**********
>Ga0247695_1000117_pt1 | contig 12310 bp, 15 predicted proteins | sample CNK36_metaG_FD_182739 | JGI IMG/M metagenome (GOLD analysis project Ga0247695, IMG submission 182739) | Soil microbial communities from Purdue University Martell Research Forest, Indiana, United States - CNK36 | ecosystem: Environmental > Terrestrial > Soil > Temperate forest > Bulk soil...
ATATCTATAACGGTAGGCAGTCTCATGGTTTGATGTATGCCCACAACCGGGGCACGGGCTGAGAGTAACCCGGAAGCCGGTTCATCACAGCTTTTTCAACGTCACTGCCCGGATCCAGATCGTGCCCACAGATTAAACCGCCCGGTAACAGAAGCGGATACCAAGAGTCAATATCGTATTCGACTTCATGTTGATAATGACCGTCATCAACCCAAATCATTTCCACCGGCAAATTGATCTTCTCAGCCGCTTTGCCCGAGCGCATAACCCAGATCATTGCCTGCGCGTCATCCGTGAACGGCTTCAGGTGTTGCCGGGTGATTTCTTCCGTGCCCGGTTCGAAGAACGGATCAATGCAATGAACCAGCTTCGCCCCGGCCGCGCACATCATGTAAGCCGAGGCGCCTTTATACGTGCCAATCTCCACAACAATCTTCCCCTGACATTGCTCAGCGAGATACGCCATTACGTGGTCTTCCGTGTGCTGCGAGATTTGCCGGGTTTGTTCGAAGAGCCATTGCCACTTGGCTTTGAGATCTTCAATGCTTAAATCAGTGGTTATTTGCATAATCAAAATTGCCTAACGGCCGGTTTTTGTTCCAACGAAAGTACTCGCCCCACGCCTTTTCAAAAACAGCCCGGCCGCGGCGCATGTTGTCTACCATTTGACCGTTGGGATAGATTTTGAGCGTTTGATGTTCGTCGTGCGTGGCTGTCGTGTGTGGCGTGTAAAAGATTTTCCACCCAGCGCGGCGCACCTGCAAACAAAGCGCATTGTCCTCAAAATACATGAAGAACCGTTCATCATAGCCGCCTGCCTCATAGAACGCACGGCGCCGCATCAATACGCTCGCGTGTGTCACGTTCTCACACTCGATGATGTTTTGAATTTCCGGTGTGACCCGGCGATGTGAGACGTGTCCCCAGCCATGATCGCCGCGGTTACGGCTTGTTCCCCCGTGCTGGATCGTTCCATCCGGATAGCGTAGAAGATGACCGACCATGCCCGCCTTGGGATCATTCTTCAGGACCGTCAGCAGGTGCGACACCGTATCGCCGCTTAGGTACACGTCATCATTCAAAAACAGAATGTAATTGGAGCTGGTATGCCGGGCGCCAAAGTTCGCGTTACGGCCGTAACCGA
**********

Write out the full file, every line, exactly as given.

>Ga0247695_1000117_pt1 | contig 12310 bp, 15 predicted proteins | sample CNK36_metaG_FD_182739 | JGI IMG/M metagenome (GOLD analysis project Ga0247695, IMG submission 182739) | Soil microbial communities from Purdue University Martell Research Forest, Indiana, United States - CNK36 | ecosystem: Environmental > Terrestrial > Soil > Temperate forest > Bulk soil...
ATATCTATAACGGTAGGCAGTCTCATGGTTTGATGTATGCCCACAACCGGGGCACGGGCTGAGAGTAACCCGGAAGCCGGTTCATCACAGCTTTTTCAACGTCACTGCCCGGATCCAGATCGTGCCCACAGATTAAACCGCCCGGTAACAGAAGCGGATACCAAGAGTCAATATCGTATTCGACTTCATGTTGATAATGACCGTCATCAACCCAAATCATTTCCACCGGCAAATTGATCTTCTCAGCCGCTTTGCCCGAGCGCATAACCCAGATCATTGCCTGCGCGTCATCCGTGAACGGCTTCAGGTGTTGCCGGGTGATTTCTTCCGTGCCCGGTTCGAAGAACGGATCAATGCAATGAACCAGCTTCGCCCCGGCCGCGCACATCATGTAAGCCGAGGCGCCTTTATACGTGCCAATCTCCACAACAATCTTCCCCTGACATTGCTCAGCGAGATACGCCATTACGTGGTCTTCCGTGTGCTGCGAGATTTGCCGGGTTTGTTCGAAGAGCCATTGCCACTTGGCTTTGAGATCTTCAATGCTTAAATCAGTGGTTATTTGCATAATCAAAATTGCCTAACGGCCGGTTTTTGTTCCAACGAAAGTACTCGCCCCACGCCTTTTCAAAAACAGCCCGGCCGCGGCGCATGTTGTCTACCATTTGACCGTTGGGATAGATTTTGAGCGTTTGATGTTCGTCGTGCGTGGCTGTCGTGTGTGGCGTGTAAAAGATTTTCCACCCAGCGCGGCGCACCTGCAAACAAAGCGCATTGTCCTCAAAATACATGAAGAACCGTTCATCATAGCCGCCTGCCTCATAGAACGCACGGCGCCGCATCAATACGCTCGCGTGTGTCACGTTCTCACACTCGATGATGTTTTGAATTTCCGGTGTGACCCGGCGATGTGAGACGTGTCCCCAGCCATGATCGCCGCGGTTACGGCTTGTTCCCCCGTGCTGGATCGTTCCATCCGGATAGCGTAGAAGATGACCGACCATGCCCGCCTTGGGATCATTCTTCAGGACCGTCAGCAGGTGCGACACCGTATCGCCGCTTAGGTACACGTCATCATTCAAAAACAGAATGTAATTGGAGCTGGTATGCCGGGCGCCAAAGTTCGCGTTACGGCCGTAACCGA